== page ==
One of the most meaningful metrics is specific to the healthcare industry. Sadly, in America, you are five times more likely to die of a hospital-born infection than you are a homicide.13 Why are so many infections creating these needless deaths? The primary reason is the lack of proper hand washing by caregivers. Thus, knowing that there is a near-perfect correlation between Employee Engagement and hand washing compliance (a .99 correlation coefficient according to HR Solutions), increasing engagement actually saves lives!
Increasing Employee Engagement also increases ethical behavior. In fact, the two topics are highly correlated at a .73 coefficient.14 One can only wonder how unengaged GM’s engineers were when they decided that $1 per car was too costly to fix the faulty ignition switch that was ultimately linked to the pointless deaths of 156 people. The same Hay/ERC study also reported that Engaged Employees were much more likely to report misconduct than their unengaged and disengaged coworkers. A review of the internal memos at GM clearly showed that although many employees noticed the switch problem that could cut off engines and disable airbags, power steering and power brakes, the company failed to recall 2.6 million cars until more than one decade later. In this case, a culture of Ambivalence and Disengagement tragically cost 13 lives, or maybe more.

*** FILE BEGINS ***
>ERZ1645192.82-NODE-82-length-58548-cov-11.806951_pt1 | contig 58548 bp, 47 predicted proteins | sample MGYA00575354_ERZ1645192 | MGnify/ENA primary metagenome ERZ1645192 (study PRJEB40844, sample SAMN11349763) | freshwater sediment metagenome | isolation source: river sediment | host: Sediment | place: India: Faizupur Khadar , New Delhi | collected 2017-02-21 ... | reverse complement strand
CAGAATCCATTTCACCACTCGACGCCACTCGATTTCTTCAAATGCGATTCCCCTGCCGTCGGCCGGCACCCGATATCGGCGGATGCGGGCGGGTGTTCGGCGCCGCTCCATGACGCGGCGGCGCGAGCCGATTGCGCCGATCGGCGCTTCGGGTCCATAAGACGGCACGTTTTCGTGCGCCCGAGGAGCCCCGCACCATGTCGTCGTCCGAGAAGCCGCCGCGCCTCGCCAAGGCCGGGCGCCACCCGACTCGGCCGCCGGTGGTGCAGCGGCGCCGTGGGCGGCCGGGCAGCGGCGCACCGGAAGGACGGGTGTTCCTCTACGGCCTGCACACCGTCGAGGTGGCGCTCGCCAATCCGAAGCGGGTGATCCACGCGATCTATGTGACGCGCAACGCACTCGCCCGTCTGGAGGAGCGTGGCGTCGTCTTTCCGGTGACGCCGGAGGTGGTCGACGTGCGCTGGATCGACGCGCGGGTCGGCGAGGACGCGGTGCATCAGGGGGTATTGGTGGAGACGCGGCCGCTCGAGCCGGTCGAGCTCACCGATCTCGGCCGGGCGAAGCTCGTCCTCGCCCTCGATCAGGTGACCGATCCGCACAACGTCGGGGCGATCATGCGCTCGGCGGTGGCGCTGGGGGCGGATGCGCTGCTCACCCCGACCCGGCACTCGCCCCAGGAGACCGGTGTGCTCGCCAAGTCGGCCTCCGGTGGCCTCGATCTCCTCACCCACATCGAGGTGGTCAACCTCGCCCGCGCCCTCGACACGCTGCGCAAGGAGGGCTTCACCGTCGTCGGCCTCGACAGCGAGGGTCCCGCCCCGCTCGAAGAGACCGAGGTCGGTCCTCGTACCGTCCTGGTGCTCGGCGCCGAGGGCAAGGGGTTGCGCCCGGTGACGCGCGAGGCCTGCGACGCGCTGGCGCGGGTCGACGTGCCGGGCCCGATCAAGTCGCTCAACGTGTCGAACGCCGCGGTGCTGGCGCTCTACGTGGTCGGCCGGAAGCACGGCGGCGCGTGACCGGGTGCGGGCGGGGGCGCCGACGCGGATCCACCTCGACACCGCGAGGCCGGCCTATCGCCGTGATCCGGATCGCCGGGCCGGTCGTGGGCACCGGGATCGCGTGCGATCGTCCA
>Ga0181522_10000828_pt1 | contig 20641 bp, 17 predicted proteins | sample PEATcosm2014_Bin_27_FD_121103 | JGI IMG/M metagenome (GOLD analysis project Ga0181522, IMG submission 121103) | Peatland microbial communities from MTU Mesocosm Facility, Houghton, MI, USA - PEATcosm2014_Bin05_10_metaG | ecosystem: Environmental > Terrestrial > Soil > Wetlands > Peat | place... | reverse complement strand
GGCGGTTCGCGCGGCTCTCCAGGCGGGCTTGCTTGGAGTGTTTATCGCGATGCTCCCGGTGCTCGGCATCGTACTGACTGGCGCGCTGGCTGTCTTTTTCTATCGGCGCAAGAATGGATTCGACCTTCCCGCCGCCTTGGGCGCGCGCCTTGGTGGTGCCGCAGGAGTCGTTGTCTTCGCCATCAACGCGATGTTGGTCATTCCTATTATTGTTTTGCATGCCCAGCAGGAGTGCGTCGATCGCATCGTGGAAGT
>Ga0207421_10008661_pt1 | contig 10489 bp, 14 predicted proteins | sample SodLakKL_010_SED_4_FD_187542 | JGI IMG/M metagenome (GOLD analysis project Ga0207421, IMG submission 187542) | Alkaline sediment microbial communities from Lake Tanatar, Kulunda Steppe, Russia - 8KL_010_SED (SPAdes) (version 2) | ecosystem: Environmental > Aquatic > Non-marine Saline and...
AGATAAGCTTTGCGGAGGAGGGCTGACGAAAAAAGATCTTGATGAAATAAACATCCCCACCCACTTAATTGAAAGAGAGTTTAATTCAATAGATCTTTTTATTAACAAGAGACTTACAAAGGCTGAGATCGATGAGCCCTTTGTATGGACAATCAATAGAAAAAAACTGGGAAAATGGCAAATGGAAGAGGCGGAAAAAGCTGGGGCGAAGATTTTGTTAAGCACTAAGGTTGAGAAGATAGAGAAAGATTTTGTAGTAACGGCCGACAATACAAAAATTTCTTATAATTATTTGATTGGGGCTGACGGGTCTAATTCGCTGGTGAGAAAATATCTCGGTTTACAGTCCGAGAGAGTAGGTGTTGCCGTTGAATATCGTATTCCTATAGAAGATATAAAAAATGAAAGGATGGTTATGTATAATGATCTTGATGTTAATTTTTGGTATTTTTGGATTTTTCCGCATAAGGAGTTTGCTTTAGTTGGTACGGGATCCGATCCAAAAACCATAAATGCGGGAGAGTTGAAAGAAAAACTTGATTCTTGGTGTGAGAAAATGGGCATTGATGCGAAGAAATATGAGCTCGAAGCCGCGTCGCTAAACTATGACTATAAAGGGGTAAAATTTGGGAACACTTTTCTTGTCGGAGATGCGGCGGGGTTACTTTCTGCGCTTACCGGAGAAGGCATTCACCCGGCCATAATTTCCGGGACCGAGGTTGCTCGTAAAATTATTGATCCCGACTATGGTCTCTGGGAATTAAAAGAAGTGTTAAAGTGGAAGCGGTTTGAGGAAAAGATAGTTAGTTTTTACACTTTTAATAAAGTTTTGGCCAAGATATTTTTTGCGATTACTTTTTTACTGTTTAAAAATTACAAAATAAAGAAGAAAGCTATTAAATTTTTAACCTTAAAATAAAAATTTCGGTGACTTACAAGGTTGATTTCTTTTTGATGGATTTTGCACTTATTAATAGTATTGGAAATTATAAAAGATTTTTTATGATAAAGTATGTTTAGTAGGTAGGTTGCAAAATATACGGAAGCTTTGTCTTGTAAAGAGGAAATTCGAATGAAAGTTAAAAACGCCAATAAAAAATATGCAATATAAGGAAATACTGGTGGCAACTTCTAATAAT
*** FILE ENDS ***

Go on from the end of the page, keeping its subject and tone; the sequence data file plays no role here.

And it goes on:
Furthermore, by finding the right and most engaged top talent for clients, the staffing industry will bolster its reputation as the best place to go when seeking top talent. Happy customers remain existing customers who also become Net Promoters, who refer you and your firm to new customers.
Lastly, if you are attempting to sell your recruiting services to an executive who only cares about “the bottom line,” share this metric: “Best-in-class organizations are 350% more profitable than organizations with average Employee Engagement levels.”15
Needless to say, this summary is compelling evidence supporting the enormous value-add contributed by recruiters and staffing firms worldwide vis-a-vis employee engagement.
1. Source: Gallup 2009 Q12 Meta-Analysis
2. Source: Gallup 2013 State of the American Workplace
3. Source: September, 2013 Before Happiness, Shawn Achor
4. Source: Gallup 2012 Q12 Meta-Analysis Report
5. Source: Forbes, July 2013 The Causes and Costs of Absenteeism in the Workplace
6. Source: Gallup 2013 State of the American Workplace
7. Source: Modern Survey Trends in Employee Engagement – 2013
8. Source: HR Solutions 2007 The Link Between Workplace Communication and Employee Engagement.
9. Source: September, 2013: Before Happiness, Shawn Achor
10. Source: 2012 Q12 Gallup Meta-Analysis
11. Source: Gallup 2013 State of the American Workplace.
12. Source: Harvard Business Review 1994 and updated July, 2008 Service-Profit Chain Reports
13. Source: Centers for Disease Control and Prevention: 2005 Hospital-born Infection Report
14. Source: July, 2010 Joint Report by The Hay Group and Ethics Resource Center
15. Source: March, 2008 – Employee Satisfaction Contributes to the Bottom Line – The Wharton School of Business